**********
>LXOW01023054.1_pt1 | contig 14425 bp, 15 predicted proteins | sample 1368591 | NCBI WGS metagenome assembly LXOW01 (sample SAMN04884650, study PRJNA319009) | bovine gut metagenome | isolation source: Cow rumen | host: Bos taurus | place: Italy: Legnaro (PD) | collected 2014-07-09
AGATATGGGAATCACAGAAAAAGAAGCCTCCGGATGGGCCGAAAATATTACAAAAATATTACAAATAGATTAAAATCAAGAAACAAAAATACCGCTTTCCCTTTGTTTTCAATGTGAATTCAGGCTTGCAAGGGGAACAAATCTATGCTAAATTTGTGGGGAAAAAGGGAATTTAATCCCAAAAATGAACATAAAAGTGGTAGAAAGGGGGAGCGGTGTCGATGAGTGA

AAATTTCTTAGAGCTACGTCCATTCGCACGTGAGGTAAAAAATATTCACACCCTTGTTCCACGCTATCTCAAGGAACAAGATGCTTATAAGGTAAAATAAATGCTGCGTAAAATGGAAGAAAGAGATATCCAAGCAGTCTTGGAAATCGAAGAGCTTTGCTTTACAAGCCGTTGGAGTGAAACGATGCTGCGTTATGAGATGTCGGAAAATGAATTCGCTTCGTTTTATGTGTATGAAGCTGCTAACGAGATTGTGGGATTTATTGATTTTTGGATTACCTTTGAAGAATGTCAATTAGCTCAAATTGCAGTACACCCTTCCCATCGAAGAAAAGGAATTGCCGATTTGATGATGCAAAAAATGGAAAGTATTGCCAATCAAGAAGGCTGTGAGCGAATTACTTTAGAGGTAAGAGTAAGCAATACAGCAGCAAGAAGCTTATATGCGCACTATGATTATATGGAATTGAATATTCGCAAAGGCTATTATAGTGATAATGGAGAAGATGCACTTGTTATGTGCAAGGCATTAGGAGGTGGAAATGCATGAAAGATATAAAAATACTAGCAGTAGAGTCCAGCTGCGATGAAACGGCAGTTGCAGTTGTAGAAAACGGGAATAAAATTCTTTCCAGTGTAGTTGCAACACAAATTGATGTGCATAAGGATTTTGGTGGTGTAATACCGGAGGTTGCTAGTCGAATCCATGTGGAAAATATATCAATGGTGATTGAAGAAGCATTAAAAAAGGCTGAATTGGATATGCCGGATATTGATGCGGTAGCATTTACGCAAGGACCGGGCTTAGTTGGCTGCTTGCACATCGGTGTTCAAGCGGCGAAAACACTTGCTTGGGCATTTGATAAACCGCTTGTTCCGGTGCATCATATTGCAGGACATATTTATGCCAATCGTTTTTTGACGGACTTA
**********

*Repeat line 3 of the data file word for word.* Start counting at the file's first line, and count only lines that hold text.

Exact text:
AAATTTCTTAGAGCTACGTCCATTCGCACGTGAGGTAAAAAATATTCACACCCTTGTTCCACGCTATCTCAAGGAACAAGATGCTTATAAGGTAAAATAAATGCTGCGTAAAATGGAAGAAAGAGATATCCAAGCAGTCTTGGAAATCGAAGAGCTTTGCTTTACAAGCCGTTGGAGTGAAACGATGCTGCGTTATGAGATGTCGGAAAATGAATTCGCTTCGTTTTATGTGTATGAAGCTGCTAACGAGATTGTGGGATTTATTGATTTTTGGATTACCTTTGAAGAATGTCAATTAGCTCAAATTGCAGTACACCCTTCCCATCGAAGAAAAGGAATTGCCGATTTGATGATGCAAAAAATGGAAAGTATTGCCAATCAAGAAGGCTGTGAGCGAATTACTTTAGAGGTAAGAGTAAGCAATACAGCAGCAAGAAGCTTATATGCGCACTATGATTATATGGAATTGAATATTCGCAAAGGCTATTATAGTGATAATGGAGAAGATGCACTTGTTATGTGCAAGGCATTAGGAGGTGGAAATGCATGAAAGATATAAAAATACTAGCAGTAGAGTCCAGCTGCGATGAAACGGCAGTTGCAGTTGTAGAAAACGGGAATAAAATTCTTTCCAGTGTAGTTGCAACACAAATTGATGTGCATAAGGATTTTGGTGGTGTAATACCGGAGGTTGCTAGTCGAATCCATGTGGAAAATATATCAATGGTGATTGAAGAAGCATTAAAAAAGGCTGAATTGGATATGCCGGATATTGATGCGGTAGCATTTACGCAAGGACCGGGCTTAGTTGGCTGCTTGCACATCGGTGTTCAAGCGGCGAAAACACTTGCTTGGGCATTTGATAAACCGCTTGTTCCGGTGCATCATATTGCAGGACATATTTATGCCAATCGTTTTTTGACGGACTTA